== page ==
Spina bifida

20 Facts About Spina Bifida

At Sommers Roth & Elmaleh in Toronto, we have been helping families affected by medical errors, including the failure to diagnose serious medical conditions, for more than 40 years. We are highly technically proficient and very knowledgeable about Canada’s medical system and how it interacts with the law. We have an excellent record of obtaining substantial financial compensation for our clients and are well-regarded and respected as leaders in the field.

In addition to being passionate advocates for our clients’ rights, we are equally passionate about educating our clients, and regularly provide them with the resources they need to better understand what may have happened to their child, and what they can do to move forward.

This week, we explore 20 facts about spina bifida, including how spina bifida can and should be easily identified and diagnosed before birth, and what legal recourse parents can have if it is not.

Things to Know About Spina Bifida

  • Spina bifida is a type of neural tube defect (NTD).
  • The neural tube is the structure that eventually develops into a baby’s brain, spinal cord, and surrounding tissue.
  • Neural tube defects are birth defects in these structures. Taking folic acid supplements during pregnancy can reduce the risk of neural tube defects.
  • In spinal bifida, the neural tube does not fully develop, and the fetal spinal column does not completely close.
  • Spina bifida can be caused by both genetic or environmental factors.
  • Genetic spina bifida can occur in families with a history of genetic birth defects, particularly trisomy 1B. Genetic screening can help determine the risk of a baby with a family history of such defects developing spina bifida.
  • Spina bifida caused by environmental factors can be affected by several factors during pregnancy including folic acid deficiency, ingestion of certain medications, diabetes, and obesity.
  • Spina bifida may cause physical and intellectual disabilities ranging from mild to severe including permanent loss of bladder or bowel control, paralysis, pain, and cognitive as well as attention difficulties.
  • Spina bifida can increase the odds of infant mortality by exposing the nervous system to dangerous infections, such as meningitis.

  • The severity of disabilities caused by spina bifida depends on the size and location of the opening of the spine, and whether part of the spinal cord and the nerves are affected.

  • There are three major types of spina bifida: myelomeningocele, meningocele, and spina bifida occulta.

  • Myelomeningocele is the most serious form of spina bifida. Babies with this condition are born with a sac of fluid protruding from an opening in their back. This is also referred to as a “Chiari malformation or Arnold-Chiari malformation. Part of the baby’s spinal cord and nerves are in this sac and are subsequently damaged because they are not protected. This form of spina bifida causes moderate to severe disabilities including toileting problems, loss of feeling in legs or feet, or a complete inability to move the legs.
  • In meningocele spina bifida, a sac of fluid also protrudes through an opening in the baby’s back, but the spinal cord is not in the sac and there is usually little or no nerve damage. This form of spina bifida can cause minor disabilities.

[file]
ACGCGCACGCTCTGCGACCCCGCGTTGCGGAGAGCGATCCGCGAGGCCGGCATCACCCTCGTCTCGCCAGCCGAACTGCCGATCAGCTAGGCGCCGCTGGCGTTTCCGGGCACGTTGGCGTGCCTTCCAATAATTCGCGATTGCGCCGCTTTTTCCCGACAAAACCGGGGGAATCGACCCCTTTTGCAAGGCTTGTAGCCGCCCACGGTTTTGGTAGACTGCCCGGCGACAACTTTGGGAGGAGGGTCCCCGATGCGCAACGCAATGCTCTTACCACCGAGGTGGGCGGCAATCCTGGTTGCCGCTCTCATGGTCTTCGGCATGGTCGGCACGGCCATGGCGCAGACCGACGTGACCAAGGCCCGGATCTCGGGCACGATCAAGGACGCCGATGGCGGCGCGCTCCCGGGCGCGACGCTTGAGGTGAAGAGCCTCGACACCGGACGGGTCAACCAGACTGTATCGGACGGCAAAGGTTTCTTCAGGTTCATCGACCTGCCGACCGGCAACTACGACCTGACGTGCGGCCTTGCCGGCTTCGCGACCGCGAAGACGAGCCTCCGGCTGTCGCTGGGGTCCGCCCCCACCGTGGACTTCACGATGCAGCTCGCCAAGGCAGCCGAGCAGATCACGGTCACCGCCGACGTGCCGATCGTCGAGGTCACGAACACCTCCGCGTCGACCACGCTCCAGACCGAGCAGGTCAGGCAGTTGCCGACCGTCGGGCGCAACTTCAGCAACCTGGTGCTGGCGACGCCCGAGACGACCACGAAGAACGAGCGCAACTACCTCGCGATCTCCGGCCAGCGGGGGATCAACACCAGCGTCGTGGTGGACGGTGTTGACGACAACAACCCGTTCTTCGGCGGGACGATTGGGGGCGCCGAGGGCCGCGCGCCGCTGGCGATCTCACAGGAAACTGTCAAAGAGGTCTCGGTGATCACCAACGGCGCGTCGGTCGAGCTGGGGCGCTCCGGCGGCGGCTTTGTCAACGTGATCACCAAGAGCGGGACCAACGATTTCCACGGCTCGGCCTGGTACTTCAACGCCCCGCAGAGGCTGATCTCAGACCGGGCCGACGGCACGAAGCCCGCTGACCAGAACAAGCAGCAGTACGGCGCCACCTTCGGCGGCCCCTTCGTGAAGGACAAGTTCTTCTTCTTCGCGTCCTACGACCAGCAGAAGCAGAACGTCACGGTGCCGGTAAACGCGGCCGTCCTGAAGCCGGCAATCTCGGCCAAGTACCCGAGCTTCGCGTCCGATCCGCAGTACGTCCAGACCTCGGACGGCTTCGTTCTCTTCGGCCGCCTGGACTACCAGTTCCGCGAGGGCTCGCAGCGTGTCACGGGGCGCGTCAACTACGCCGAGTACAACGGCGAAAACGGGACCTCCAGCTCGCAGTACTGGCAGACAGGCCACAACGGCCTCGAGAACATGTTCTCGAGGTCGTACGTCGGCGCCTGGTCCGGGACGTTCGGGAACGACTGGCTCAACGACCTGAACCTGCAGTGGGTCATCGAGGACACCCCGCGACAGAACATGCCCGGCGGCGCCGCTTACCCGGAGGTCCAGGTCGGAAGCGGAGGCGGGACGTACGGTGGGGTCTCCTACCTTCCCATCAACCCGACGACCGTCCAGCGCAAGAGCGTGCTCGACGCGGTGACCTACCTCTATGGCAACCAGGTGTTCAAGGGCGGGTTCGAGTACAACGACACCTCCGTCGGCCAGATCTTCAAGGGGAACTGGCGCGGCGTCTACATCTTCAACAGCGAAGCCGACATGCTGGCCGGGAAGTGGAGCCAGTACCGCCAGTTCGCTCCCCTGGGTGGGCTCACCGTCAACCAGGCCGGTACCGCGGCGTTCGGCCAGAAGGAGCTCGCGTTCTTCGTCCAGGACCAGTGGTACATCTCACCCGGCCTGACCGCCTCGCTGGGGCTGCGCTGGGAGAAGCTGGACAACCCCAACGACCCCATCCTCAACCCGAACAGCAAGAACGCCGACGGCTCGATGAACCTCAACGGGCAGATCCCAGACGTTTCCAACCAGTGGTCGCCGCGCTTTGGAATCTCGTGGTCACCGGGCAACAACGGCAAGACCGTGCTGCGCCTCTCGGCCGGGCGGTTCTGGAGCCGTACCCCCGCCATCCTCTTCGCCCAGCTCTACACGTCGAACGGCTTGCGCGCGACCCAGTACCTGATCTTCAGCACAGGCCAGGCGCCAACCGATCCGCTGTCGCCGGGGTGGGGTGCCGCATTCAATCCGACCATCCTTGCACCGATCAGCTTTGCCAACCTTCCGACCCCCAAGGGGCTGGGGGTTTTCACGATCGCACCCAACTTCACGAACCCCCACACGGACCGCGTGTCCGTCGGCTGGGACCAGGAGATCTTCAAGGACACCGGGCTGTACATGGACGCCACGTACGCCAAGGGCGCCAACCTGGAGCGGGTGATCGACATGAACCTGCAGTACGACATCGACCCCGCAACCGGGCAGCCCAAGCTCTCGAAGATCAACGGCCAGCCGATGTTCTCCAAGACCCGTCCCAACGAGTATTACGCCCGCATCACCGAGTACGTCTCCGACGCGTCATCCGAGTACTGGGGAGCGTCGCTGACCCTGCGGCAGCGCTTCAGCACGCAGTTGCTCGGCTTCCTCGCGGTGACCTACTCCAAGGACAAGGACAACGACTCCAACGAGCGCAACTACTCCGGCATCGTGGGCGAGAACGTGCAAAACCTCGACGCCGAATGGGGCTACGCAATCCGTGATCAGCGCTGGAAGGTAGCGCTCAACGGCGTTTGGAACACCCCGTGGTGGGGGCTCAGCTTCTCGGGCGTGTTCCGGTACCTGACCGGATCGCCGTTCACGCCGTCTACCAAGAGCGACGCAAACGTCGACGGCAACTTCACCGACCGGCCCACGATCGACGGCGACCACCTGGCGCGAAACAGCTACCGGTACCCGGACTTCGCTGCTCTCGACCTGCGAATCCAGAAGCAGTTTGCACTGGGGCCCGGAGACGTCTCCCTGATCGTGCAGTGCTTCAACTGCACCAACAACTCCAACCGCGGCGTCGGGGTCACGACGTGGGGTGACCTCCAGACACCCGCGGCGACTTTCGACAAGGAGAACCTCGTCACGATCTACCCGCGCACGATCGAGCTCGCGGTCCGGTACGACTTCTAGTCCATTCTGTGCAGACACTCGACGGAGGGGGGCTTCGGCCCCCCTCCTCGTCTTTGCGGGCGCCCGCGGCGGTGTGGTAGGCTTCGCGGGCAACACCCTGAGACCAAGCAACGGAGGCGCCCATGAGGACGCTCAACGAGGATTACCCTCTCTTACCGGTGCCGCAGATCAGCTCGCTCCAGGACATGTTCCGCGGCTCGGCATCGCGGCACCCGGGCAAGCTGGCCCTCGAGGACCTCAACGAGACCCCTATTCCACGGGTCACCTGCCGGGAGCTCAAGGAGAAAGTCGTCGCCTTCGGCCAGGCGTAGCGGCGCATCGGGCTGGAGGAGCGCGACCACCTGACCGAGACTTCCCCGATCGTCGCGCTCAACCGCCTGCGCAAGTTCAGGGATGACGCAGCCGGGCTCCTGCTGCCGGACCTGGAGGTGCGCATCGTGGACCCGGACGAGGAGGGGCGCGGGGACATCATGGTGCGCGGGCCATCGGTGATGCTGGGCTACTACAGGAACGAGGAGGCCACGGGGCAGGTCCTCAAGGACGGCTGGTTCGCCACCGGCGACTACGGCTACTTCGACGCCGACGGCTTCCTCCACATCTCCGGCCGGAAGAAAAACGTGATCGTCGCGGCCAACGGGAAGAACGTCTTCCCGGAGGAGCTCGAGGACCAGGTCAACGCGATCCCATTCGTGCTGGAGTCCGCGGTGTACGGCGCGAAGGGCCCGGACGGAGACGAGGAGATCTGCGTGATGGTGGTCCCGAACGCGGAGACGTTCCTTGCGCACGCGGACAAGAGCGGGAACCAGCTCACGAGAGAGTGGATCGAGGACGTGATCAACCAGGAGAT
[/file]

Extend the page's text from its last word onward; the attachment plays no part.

• Spina bifida occulta is the mildest form of spina bifida and is sometimes known as “hidden” spina bifida. While a baby with this type of spina bifida has a small gap in their spine, there is no large opening or sac on the baby’s back and the spinal cord and nerves are usually intact. Spina bifida occulta does not cause any disabilities and may not be discovered until late childhood.
  • Neural tube defects, including spina bifida, are usually diagnosed before birth, through lab or imaging tests, such as ultrasounds.
  • The most important part of treating spina bifida is in early detection. Detecting spina bifida before birth can allow doctors to take immediate action to prevent further damage to the spine and/or infection. In some cases, corrective surgery can be performed, in-utero, that will prevent most (and sometimes all) problems and challenges associated with spina bifida.
  • Equally important is proper counselling for mothers on the dangers of taking certain medications, or the dangers of diabetes on a pregnancy.
  • Early detection of spina bifida should be straightforward in all cases. Spina bifida shows up on ultrasounds and a correctly trained ultrasound tech, obstetrician, or other health care professional treating the mother should be able to identify it.
  • Unfortunately, spina bifida is not always detected, or parents are not always informed of its presence. Failure to diagnose spina bifida, failure to inform parents of the condition, or failure to act in a timely fashion if it is detected can all result in a child being born with life-altering symptoms that can significantly impact them in the long-term.
  • If you think your child’s spina bifida was overlooked before, during, or after birth, you may have grounds for a lawsuit that could allow you to receive compensation to provide financial security for yourself and your family.

At Sommers, Roth & Elmaleh, our goal is to protect the rights of children and parents whose lives have been impacted by spina bifida resulting from the condition being undetected, detected but not properly treated, or the mother not being made aware of the risk of taking certain medications while pregnant. Over the years, we have won some of the largest medical malpractice awards in Canadian history for our clients. We offer contingency fee agreements. Call us at 1-844-777-7372 or contact us online for a free consultation.

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